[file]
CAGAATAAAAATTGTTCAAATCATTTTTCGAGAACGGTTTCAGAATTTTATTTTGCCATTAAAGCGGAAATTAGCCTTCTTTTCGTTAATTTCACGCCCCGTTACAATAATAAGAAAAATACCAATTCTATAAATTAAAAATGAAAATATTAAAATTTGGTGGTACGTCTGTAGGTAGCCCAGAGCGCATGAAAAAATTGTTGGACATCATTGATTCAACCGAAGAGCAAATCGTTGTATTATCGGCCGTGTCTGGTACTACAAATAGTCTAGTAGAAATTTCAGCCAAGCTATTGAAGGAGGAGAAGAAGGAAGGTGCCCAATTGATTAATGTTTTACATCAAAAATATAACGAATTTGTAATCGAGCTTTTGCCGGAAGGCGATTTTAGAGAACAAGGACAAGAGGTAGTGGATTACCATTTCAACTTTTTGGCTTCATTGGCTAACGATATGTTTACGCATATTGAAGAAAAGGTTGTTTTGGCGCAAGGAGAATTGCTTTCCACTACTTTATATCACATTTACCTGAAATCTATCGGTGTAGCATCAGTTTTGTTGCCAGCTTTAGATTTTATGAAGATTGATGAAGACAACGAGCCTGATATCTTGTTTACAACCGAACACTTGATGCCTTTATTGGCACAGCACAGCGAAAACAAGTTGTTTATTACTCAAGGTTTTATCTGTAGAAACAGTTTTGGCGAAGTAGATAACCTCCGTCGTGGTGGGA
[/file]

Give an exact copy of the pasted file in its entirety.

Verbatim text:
CAGAATAAAAATTGTTCAAATCATTTTTCGAGAACGGTTTCAGAATTTTATTTTGCCATTAAAGCGGAAATTAGCCTTCTTTTCGTTAATTTCACGCCCCGTTACAATAATAAGAAAAATACCAATTCTATAAATTAAAAATGAAAATATTAAAATTTGGTGGTACGTCTGTAGGTAGCCCAGAGCGCATGAAAAAATTGTTGGACATCATTGATTCAACCGAAGAGCAAATCGTTGTATTATCGGCCGTGTCTGGTACTACAAATAGTCTAGTAGAAATTTCAGCCAAGCTATTGAAGGAGGAGAAGAAGGAAGGTGCCCAATTGATTAATGTTTTACATCAAAAATATAACGAATTTGTAATCGAGCTTTTGCCGGAAGGCGATTTTAGAGAACAAGGACAAGAGGTAGTGGATTACCATTTCAACTTTTTGGCTTCATTGGCTAACGATATGTTTACGCATATTGAAGAAAAGGTTGTTTTGGCGCAAGGAGAATTGCTTTCCACTACTTTATATCACATTTACCTGAAATCTATCGGTGTAGCATCAGTTTTGTTGCCAGCTTTAGATTTTATGAAGATTGATGAAGACAACGAGCCTGATATCTTGTTTACAACCGAACACTTGATGCCTTTATTGGCACAGCACAGCGAAAACAAGTTGTTTATTACTCAAGGTTTTATCTGTAGAAACAGTTTTGGCGAAGTAGATAACCTCCGTCGTGGTGGGA